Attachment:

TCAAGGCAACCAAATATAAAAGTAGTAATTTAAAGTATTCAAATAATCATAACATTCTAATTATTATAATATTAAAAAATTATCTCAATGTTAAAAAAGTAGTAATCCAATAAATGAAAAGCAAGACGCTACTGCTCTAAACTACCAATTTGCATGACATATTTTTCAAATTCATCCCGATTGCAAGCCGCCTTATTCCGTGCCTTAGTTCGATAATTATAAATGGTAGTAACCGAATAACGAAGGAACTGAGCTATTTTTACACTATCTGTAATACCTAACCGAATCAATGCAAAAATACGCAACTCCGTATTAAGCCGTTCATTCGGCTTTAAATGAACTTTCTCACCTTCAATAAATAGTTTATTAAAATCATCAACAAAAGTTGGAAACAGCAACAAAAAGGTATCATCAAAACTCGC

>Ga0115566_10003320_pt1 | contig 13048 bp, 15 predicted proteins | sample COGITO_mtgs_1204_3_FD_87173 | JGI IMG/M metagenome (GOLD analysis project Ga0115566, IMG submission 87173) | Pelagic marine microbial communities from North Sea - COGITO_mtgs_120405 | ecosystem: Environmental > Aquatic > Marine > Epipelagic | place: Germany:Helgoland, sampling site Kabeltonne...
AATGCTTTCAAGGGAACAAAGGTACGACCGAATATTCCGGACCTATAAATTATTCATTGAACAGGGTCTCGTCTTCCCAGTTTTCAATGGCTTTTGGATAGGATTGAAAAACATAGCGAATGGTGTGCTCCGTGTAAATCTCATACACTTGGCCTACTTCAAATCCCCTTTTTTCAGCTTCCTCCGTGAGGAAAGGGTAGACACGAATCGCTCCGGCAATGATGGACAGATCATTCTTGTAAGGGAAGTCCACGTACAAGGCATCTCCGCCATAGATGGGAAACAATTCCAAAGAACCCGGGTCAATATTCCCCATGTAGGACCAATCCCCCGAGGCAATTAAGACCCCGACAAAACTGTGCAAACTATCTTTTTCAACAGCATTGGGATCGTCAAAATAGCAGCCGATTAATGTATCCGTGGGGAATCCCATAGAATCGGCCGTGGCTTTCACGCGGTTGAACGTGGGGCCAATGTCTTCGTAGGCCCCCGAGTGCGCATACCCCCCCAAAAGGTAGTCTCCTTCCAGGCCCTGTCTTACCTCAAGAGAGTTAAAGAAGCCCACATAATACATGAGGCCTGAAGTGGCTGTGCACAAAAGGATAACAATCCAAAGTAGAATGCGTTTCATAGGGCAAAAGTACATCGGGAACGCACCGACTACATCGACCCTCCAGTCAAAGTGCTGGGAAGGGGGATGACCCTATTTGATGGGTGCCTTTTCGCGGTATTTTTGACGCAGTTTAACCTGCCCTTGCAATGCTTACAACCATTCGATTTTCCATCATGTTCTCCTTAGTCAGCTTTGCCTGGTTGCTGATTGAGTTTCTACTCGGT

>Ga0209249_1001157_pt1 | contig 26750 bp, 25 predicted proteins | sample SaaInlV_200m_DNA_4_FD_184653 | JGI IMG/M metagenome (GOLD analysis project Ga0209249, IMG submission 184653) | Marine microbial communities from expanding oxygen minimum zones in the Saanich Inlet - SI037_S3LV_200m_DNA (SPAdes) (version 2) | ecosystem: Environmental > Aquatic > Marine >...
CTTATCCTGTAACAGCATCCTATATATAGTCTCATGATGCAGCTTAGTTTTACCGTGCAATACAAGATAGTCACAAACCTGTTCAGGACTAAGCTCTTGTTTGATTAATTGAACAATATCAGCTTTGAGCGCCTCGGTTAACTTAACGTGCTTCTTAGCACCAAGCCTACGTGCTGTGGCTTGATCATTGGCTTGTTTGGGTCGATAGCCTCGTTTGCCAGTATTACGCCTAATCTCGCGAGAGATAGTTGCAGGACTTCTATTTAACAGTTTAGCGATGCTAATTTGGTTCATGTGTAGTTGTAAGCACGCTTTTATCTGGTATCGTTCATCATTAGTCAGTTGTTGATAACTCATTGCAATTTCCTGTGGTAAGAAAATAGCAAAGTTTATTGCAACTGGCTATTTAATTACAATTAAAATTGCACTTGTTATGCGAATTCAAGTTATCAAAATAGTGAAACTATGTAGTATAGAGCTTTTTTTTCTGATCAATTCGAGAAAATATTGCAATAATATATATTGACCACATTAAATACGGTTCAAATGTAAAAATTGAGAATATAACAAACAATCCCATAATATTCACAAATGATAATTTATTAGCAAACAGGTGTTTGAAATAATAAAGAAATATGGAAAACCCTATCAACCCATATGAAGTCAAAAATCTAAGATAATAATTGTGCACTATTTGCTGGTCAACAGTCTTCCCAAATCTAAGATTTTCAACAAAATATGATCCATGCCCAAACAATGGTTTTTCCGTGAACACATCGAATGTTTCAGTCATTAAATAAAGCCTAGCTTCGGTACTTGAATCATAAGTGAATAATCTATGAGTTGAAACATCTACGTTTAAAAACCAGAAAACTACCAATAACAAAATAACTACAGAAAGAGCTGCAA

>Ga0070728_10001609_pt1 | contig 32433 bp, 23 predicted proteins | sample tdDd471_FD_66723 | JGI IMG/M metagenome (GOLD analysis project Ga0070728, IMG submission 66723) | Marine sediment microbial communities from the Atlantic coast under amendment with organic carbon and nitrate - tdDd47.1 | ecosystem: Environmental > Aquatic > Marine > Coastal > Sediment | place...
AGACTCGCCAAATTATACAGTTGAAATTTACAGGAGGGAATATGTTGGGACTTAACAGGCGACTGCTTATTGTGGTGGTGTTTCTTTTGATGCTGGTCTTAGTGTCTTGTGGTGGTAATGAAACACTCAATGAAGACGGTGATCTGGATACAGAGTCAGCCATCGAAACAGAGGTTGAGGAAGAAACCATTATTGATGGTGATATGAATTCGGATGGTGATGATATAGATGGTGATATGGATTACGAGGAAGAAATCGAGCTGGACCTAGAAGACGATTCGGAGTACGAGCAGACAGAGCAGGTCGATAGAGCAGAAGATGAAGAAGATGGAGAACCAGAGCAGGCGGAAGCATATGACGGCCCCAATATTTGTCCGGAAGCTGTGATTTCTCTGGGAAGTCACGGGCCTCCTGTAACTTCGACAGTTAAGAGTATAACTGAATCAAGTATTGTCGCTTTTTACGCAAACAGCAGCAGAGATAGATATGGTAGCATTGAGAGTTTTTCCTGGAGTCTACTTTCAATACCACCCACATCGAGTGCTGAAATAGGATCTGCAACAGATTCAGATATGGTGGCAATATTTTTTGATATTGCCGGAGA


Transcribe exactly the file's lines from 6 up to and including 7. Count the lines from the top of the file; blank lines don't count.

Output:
>Ga0070728_10001609_pt1 | contig 32433 bp, 23 predicted proteins | sample tdDd471_FD_66723 | JGI IMG/M metagenome (GOLD analysis project Ga0070728, IMG submission 66723) | Marine sediment microbial communities from the Atlantic coast under amendment with organic carbon and nitrate - tdDd47.1 | ecosystem: Environmental > Aquatic > Marine > Coastal > Sediment | place...
AGACTCGCCAAATTATACAGTTGAAATTTACAGGAGGGAATATGTTGGGACTTAACAGGCGACTGCTTATTGTGGTGGTGTTTCTTTTGATGCTGGTCTTAGTGTCTTGTGGTGGTAATGAAACACTCAATGAAGACGGTGATCTGGATACAGAGTCAGCCATCGAAACAGAGGTTGAGGAAGAAACCATTATTGATGGTGATATGAATTCGGATGGTGATGATATAGATGGTGATATGGATTACGAGGAAGAAATCGAGCTGGACCTAGAAGACGATTCGGAGTACGAGCAGACAGAGCAGGTCGATAGAGCAGAAGATGAAGAAGATGGAGAACCAGAGCAGGCGGAAGCATATGACGGCCCCAATATTTGTCCGGAAGCTGTGATTTCTCTGGGAAGTCACGGGCCTCCTGTAACTTCGACAGTTAAGAGTATAACTGAATCAAGTATTGTCGCTTTTTACGCAAACAGCAGCAGAGATAGATATGGTAGCATTGAGAGTTTTTCCTGGAGTCTACTTTCAATACCACCCACATCGAGTGCTGAAATAGGATCTGCAACAGATTCAGATATGGTGGCAATATTTTTTGATATTGCCGGAGA